Umpiring errors pile up as BCCI blocks DRS
The DRS debate is pretty much dead as far as the BCCI is concerned. They have been adamant in refusing to use it in bilateral series, pointing out that the technology provided is not foolproof. HT reports. Blooper Reelindia Updated: Jan 21, 2013 01:55 IST
The Decision Review System (DRS) debate is pretty much dead as far as the Indian cricket board is concerned. They have been adamant in refusing to use it in bilateral series, pointing out that the technology provided is not foolproof.
While the influential Board of Control for Cricket in India (BCCI) continues to block efforts by the world governing body, ICC, to uniformly implement DRS, umpiring mistakes are mounting in India. The mistakes by home officials are only strengthening the feeling that the DRS could act as the safety net.
With still two more matches left in the India-England one-day series, poor umpiring has already had an impact. Indian umpires, none of whom are currently in the ICC's Elite panel, seem guiltier than their foreign counterparts.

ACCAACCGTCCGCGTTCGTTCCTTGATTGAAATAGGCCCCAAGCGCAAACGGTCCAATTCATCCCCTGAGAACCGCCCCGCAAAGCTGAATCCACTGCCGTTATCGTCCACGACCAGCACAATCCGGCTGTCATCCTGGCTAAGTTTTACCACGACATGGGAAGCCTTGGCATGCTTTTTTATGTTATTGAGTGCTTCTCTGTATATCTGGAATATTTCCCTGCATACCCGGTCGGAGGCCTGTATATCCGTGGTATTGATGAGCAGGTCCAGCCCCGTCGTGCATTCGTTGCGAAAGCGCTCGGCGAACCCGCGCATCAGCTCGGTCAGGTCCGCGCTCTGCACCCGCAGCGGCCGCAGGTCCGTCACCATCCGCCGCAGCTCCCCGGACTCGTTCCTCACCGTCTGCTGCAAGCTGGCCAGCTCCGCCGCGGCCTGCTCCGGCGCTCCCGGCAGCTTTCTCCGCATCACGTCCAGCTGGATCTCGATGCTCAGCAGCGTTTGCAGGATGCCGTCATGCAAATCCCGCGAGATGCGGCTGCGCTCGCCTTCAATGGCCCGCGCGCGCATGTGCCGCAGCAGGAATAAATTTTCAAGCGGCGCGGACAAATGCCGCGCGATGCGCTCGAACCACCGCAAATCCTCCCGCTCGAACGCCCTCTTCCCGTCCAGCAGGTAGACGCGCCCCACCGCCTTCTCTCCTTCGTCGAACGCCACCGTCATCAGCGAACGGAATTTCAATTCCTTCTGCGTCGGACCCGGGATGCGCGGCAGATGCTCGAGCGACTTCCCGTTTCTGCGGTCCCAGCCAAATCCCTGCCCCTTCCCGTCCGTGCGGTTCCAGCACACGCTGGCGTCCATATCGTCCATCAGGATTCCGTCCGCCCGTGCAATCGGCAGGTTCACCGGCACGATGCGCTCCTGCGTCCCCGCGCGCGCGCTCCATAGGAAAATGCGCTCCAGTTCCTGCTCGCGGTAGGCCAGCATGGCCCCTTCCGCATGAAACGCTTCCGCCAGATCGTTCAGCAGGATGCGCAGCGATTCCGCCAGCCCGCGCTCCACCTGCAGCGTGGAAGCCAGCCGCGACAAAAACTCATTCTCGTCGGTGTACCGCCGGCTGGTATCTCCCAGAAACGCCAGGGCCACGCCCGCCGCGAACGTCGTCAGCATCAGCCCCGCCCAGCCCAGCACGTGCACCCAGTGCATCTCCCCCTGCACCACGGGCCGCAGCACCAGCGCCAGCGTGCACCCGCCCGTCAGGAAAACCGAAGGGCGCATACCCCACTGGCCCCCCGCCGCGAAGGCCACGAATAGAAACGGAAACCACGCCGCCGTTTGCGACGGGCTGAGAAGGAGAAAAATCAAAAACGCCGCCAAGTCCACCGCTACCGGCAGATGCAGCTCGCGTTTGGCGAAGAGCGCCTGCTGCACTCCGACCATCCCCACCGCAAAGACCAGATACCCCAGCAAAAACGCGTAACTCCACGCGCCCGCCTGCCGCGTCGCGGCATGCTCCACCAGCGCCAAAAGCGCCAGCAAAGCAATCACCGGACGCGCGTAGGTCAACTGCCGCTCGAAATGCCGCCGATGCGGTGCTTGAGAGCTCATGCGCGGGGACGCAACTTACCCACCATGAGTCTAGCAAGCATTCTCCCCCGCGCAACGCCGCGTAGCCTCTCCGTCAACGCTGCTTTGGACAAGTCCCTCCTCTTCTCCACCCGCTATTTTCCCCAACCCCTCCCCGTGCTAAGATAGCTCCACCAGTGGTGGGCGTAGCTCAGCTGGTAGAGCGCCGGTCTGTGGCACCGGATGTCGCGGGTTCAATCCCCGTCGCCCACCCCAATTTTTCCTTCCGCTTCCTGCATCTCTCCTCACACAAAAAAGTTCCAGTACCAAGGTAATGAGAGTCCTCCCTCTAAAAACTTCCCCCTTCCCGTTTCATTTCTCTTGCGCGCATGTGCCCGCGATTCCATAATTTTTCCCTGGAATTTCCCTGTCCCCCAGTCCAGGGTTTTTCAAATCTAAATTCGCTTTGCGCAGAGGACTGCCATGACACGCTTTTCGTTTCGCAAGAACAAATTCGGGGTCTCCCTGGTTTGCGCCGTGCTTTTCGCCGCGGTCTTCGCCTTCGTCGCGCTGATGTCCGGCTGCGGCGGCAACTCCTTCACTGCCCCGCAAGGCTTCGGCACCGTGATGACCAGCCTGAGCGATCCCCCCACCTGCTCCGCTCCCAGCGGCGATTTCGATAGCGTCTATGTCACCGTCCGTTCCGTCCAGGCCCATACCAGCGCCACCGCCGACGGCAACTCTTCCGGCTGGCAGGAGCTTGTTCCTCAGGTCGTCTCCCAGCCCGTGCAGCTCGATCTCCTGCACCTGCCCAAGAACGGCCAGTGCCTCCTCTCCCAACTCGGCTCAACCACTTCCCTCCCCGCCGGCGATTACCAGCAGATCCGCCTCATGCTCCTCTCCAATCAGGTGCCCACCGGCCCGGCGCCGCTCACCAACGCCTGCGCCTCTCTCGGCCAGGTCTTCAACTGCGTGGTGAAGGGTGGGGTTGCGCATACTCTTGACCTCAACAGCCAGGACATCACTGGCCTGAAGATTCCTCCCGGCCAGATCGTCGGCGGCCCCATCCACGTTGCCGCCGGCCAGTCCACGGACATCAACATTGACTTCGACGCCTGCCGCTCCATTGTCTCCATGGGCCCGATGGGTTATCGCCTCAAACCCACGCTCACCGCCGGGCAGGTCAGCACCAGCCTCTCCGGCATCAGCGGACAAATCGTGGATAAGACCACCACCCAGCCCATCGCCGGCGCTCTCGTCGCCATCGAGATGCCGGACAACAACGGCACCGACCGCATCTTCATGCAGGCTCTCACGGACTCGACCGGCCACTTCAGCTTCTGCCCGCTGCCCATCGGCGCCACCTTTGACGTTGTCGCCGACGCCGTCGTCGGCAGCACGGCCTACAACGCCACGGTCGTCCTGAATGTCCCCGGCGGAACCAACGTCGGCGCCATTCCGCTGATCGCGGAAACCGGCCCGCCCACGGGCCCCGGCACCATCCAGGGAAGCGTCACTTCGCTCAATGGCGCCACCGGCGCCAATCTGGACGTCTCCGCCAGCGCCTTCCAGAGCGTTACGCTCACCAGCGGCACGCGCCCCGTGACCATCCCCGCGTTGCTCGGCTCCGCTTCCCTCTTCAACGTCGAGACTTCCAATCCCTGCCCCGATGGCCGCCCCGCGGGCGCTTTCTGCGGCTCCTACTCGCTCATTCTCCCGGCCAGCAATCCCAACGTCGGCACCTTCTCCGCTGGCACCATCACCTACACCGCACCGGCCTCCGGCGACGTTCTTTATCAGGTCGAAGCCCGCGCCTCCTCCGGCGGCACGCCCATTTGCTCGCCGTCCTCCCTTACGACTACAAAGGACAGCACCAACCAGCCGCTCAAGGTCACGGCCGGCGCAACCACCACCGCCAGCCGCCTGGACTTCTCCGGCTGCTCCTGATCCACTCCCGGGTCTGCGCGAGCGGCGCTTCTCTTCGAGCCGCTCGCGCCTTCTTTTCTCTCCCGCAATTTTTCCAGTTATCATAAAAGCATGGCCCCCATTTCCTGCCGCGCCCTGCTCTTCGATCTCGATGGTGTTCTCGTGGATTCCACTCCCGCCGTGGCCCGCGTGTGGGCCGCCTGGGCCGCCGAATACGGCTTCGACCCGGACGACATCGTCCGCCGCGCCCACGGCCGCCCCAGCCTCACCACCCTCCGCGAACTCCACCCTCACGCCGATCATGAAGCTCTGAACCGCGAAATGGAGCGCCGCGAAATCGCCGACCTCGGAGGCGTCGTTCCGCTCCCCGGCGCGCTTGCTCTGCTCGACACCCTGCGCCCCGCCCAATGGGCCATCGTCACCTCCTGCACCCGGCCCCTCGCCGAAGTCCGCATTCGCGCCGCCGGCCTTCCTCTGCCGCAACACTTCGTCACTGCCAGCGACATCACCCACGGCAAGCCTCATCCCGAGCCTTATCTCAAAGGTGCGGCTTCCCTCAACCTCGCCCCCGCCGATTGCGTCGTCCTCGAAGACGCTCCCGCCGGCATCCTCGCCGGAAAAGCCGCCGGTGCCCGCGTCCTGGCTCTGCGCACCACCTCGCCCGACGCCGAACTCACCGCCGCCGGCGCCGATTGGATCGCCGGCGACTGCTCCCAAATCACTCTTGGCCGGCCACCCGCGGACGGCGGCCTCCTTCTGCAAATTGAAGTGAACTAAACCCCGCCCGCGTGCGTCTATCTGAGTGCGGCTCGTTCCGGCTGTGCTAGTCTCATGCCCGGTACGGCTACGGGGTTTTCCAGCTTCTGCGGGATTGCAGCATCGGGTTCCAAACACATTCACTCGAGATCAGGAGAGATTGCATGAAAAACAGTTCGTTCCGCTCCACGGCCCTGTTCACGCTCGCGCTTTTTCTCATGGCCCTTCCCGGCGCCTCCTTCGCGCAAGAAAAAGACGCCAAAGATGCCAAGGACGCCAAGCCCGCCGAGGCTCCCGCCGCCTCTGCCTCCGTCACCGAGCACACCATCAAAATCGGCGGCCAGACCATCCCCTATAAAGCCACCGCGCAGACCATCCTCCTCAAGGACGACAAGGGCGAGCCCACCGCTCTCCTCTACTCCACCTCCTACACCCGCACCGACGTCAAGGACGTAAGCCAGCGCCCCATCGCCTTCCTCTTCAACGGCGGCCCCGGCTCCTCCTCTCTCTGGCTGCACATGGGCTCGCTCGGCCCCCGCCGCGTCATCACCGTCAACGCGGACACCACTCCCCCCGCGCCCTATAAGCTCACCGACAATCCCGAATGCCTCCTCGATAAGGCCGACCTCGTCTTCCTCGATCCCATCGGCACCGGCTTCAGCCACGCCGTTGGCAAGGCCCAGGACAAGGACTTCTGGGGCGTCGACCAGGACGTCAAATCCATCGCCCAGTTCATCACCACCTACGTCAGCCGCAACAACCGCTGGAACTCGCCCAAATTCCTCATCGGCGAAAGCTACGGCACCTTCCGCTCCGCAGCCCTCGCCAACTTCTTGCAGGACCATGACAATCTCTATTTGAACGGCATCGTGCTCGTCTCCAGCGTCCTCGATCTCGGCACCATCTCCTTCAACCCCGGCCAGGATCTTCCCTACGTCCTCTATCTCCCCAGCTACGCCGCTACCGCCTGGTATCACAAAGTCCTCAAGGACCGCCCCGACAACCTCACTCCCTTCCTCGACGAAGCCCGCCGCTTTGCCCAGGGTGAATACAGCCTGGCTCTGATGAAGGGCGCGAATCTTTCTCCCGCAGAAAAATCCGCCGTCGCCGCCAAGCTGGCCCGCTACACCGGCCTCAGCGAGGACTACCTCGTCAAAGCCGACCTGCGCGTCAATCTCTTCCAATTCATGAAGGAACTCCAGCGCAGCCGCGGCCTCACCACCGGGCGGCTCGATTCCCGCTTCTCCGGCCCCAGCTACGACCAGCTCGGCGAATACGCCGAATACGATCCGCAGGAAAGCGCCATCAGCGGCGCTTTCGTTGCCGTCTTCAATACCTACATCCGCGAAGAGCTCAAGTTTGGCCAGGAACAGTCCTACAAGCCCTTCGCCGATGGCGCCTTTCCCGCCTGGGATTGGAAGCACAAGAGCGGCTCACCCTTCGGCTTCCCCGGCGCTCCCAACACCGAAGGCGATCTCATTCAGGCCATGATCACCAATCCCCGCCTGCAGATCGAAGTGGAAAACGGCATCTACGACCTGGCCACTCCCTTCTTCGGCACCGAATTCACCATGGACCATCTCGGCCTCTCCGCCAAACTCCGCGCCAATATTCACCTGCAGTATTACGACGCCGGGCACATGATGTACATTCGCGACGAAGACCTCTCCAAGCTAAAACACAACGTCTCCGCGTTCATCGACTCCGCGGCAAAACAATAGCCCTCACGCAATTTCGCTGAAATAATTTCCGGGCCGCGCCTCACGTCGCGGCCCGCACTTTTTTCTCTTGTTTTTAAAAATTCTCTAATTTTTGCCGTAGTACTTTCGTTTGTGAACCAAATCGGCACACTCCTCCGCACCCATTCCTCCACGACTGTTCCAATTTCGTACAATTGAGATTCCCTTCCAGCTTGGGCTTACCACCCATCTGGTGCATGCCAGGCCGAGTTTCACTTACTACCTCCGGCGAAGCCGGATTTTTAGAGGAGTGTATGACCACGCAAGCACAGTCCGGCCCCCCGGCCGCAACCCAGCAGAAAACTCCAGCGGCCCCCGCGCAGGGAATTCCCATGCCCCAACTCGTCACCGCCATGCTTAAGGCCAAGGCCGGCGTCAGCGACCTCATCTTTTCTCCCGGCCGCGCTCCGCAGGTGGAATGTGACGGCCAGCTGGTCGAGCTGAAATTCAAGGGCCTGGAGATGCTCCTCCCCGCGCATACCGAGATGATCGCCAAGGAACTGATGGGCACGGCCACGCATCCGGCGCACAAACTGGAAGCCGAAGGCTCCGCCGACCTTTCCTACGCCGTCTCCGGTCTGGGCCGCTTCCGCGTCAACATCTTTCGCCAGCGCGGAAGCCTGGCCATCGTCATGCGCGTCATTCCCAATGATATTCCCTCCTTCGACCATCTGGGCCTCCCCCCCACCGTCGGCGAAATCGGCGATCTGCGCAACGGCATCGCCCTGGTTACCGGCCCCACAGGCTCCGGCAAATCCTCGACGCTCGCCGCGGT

The most embarrassing one was on Saturday when England batsman Kevin Pietersen, in ominous touch, was given out caught behind by umpire S Ravi. Ishant Sharma's delivery rose awkwardly and forced the batsman to take evasive action and there was some deviation before MS Dhoni collected the ball and claimed the catch. But Pietersen did not get a nick and perhaps the sound that led the umpire to rule him out was caused by the bat flicking the pad.
In Kochi, where India crushed England by 127 runs, there were as many as four errors, although the umpires' job was made difficult by the noise from the packed stands. England skipper Alastair Cook felt helpless the DRS was not being used. "Yeah, it's frustrating (KP dismissal) when decisions don't go your way, but that happens in all cricket, especially without DRS," he said in Ranchi.
In the second ODI, Yuvraj Singh and Dhoni benefitted early on while the left-hander was wrongly given out leg before. In Ranchi, KP was in panic mode, vigorously shaking his head to indicate to the umpire that he had not got a touch, but it was to no avail.
The home Test series against England and the Pakistan ODI series also had their share of umpiring mistakes with no scope for a review.